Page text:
My first job out of college (it took me awhile, so this was in my late 20’s) was in a fledgling non-profit. It had grown out of a Harvard student organization and was bringing on its first employees. I believe there were 7 of us that first day in an almost-empty office. Unlike other places I had worked, there was no orientation. Instead, we spent the day assembling cubicle walls and desks that had been donated by a company who was refurbishing their own space. I was hired as the Office Manager, but title didn’t matter. From the director down, we rolled up our sleeves and pitched in. Even as the organization began to grow and my role evolved, this spirit of all-hands-on-deck never wavered.
This is the personality of the small non-profit. There isn’t the luxury of cleaning crews, IT specialists, or a maintenance person. The staff is tiny and the budgets often more so. Every person and every dollar counts. Today is “#GivingTuesday.” It’s a time in the midst of all of the sales, shopping, and decorating to remember that everyone isn’t as fortunate. This year, I encourage you to support your hyper-local non-profits. Whether it’s a group who delivers meals, mentors children, shelters animals, supports those in dire medical need, or provides respite to tired families, these small organizations make a big impact in your local community. They do it out of love and passion. There is no red tape because there’s no staff to support it. Just because they haven’t sent you an annual appeal letter, doesn’t mean they can’t use your help.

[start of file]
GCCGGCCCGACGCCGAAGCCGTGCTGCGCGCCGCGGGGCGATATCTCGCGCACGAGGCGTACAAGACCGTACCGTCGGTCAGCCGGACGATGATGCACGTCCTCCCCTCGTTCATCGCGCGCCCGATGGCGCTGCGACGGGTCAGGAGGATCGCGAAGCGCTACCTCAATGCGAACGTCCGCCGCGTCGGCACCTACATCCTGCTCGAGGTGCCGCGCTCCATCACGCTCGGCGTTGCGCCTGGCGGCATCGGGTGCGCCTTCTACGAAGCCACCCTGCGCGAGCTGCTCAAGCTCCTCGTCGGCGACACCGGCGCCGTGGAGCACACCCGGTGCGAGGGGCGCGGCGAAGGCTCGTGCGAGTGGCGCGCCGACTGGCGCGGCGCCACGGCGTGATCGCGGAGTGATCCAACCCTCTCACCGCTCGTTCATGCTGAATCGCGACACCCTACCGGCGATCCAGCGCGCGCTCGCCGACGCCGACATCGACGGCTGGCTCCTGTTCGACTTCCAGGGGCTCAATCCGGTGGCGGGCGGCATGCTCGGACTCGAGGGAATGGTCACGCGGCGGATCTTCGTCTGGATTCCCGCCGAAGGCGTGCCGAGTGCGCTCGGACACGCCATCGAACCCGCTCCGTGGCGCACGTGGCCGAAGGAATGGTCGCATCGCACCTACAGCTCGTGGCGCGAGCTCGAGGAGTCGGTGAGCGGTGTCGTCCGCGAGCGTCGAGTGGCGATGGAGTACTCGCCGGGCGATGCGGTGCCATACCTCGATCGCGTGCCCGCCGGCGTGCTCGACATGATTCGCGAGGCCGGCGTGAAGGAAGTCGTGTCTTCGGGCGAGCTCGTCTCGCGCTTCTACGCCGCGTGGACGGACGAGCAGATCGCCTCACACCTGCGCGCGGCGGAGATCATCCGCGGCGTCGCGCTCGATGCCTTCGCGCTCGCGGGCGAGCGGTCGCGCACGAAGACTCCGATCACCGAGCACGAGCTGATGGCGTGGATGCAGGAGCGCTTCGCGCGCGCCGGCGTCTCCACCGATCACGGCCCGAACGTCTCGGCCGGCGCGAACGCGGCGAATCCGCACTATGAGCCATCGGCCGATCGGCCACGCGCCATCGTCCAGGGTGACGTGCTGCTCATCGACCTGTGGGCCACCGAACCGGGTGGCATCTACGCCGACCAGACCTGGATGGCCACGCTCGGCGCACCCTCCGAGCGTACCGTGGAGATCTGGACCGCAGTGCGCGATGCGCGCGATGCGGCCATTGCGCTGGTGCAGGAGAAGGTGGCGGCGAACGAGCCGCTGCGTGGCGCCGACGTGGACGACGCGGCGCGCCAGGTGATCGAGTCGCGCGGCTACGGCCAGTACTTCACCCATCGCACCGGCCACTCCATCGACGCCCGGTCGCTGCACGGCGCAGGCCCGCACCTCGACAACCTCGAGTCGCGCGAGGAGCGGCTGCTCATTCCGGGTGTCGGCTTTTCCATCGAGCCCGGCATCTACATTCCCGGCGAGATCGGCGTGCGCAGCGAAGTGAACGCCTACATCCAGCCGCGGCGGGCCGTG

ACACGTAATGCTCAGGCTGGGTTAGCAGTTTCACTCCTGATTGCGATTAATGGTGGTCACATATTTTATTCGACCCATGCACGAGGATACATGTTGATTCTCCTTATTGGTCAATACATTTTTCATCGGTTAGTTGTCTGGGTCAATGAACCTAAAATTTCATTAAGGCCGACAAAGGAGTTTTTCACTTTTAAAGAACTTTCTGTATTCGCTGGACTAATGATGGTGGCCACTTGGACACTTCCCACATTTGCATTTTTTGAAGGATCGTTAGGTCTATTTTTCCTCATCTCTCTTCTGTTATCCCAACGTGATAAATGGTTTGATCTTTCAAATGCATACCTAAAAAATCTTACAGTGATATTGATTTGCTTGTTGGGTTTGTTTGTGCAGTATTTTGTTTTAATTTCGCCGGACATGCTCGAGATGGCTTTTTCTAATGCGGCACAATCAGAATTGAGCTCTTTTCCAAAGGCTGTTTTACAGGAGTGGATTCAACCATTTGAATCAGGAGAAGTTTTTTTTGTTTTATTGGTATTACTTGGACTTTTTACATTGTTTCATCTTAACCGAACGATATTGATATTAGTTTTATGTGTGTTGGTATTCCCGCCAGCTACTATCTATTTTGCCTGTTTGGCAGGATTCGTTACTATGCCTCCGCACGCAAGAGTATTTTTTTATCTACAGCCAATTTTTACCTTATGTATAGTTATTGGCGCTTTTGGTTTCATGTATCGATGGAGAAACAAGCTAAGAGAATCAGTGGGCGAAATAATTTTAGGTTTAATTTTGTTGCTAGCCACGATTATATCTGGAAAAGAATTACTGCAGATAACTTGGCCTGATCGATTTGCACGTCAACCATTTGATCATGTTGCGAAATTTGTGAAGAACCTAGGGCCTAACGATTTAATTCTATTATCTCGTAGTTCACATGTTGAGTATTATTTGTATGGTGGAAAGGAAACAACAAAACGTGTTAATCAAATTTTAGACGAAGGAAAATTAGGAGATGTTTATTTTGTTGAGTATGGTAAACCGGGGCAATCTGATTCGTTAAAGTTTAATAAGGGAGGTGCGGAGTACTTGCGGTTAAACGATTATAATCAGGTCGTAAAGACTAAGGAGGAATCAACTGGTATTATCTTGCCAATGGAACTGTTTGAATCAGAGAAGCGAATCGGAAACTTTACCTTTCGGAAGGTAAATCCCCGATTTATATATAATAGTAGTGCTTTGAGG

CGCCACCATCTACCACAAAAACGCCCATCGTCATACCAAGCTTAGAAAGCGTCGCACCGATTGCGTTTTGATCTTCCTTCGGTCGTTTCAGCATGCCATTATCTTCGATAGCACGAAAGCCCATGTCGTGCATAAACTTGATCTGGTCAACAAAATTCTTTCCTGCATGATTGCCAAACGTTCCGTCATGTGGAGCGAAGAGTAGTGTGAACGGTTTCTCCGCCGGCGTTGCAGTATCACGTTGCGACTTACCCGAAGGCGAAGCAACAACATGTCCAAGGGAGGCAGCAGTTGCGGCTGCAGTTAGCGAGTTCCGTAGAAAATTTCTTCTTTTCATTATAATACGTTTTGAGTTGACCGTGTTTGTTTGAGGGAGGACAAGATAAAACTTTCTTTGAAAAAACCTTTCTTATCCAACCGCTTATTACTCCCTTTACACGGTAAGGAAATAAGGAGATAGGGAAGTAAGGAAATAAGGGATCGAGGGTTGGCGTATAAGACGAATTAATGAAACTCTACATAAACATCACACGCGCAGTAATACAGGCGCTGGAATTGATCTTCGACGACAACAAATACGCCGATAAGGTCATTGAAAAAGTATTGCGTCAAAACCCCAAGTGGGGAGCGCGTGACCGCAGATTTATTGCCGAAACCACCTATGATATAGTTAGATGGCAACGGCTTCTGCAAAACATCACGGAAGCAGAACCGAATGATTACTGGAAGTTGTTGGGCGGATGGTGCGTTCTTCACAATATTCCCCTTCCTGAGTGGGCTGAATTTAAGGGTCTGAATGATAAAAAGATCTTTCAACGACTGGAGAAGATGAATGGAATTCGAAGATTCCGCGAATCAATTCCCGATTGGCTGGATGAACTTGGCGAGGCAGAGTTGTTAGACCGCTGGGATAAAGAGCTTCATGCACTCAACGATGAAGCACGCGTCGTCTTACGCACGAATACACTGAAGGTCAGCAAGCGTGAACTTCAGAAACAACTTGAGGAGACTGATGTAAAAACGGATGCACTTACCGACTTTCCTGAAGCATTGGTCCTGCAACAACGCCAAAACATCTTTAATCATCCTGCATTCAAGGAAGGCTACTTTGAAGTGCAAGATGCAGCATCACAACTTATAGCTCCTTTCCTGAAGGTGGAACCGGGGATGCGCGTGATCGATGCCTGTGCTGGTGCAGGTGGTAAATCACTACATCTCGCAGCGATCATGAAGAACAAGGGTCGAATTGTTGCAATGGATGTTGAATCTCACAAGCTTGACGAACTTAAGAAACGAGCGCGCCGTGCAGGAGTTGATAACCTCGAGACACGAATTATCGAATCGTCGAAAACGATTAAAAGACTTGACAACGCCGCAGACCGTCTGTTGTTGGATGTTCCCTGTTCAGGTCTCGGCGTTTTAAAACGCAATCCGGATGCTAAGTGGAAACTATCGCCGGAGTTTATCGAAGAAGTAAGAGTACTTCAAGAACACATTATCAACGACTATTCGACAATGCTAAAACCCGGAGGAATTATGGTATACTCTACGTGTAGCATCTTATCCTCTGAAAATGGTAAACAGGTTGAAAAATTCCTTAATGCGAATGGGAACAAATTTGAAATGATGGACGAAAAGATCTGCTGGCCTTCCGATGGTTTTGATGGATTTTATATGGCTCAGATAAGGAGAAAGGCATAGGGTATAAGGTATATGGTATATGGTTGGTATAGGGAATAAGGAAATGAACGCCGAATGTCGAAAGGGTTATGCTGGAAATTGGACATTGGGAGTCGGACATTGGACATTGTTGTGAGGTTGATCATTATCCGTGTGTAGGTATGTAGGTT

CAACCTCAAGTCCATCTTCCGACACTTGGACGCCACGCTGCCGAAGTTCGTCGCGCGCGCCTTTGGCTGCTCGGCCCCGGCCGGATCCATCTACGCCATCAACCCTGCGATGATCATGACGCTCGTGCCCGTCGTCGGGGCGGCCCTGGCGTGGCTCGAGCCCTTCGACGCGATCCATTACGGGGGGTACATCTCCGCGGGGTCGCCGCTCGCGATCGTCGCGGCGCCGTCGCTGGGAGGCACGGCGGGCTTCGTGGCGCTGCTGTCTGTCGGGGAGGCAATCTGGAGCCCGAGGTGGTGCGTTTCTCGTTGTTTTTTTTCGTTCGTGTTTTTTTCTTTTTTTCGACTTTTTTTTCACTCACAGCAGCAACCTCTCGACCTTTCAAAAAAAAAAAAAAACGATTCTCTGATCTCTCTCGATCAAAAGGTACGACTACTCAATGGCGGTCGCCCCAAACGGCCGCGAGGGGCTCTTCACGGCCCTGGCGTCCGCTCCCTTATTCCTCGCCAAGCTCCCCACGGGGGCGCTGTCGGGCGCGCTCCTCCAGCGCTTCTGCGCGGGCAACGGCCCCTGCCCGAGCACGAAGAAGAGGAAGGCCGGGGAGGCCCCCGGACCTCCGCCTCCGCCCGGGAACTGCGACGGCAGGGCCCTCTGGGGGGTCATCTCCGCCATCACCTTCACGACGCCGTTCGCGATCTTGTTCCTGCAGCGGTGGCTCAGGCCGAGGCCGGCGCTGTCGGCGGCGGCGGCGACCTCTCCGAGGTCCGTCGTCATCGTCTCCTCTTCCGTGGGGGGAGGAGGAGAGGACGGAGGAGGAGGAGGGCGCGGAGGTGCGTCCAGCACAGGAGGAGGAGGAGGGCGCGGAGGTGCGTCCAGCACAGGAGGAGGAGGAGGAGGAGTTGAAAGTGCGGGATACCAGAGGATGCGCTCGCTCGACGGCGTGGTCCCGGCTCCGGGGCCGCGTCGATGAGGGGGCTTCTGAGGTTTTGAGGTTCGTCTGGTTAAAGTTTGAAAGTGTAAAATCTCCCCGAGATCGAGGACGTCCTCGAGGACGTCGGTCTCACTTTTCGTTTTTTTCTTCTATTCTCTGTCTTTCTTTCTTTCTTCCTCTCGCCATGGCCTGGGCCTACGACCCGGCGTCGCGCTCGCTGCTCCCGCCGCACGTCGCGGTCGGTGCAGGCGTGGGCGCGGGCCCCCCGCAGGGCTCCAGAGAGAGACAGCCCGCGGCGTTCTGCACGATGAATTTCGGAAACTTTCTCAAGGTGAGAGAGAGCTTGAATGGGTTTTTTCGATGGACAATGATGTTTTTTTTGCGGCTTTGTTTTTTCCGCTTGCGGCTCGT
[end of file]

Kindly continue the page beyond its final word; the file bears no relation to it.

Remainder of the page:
The big non-profits of the world are often worthy causes. There is a reason they are so big – it’s because they touch a lot of people. But even if you have a small amount to give, it will make a huge difference to your local charitable groups. Your donation may make all the difference in the world to another person or family.
When donating to hyper-local organizations:
- Make sure they are a legitimate non-profit organization. Unless you’re donating to an individual or family, do your homework. You can search for the group at GuideStar.org to make sure they’re legit.
- Check to see if your employer, or your spouse’s employer, will match the contribution. Stretch your dollars by making use of your company’s match program.
- Donate goods and services as well as cash. Have an extra office chair, supplies, or other goods? See if your local non-profit can use those, as well. Tiny non-profits can also use help with otherwise expensive professional services such as legal advice, IT setup, and HR materials.
- Don’t be high maintenance. These groups often have a very small staff. The more time they spend taking care of you, the less they have for following their mission.
Not sure what non-profits are near you? GuideStar.org is also good for that. You can search your town for non-profit organizations and support those whose missions speak to you.
For the record, the tiny non-profit I started out with is now called Peace First. It’s an organization that is dedicated to helping kids become peacemakers in their own communities by teaching them to work together, communicate, and de-escalate conflict situations. It has grown by leaps and bounds since I worked there, and it is a testament to the impact that a small group of supporters can have. They are no longer hyper-local, but it’s still a great cause.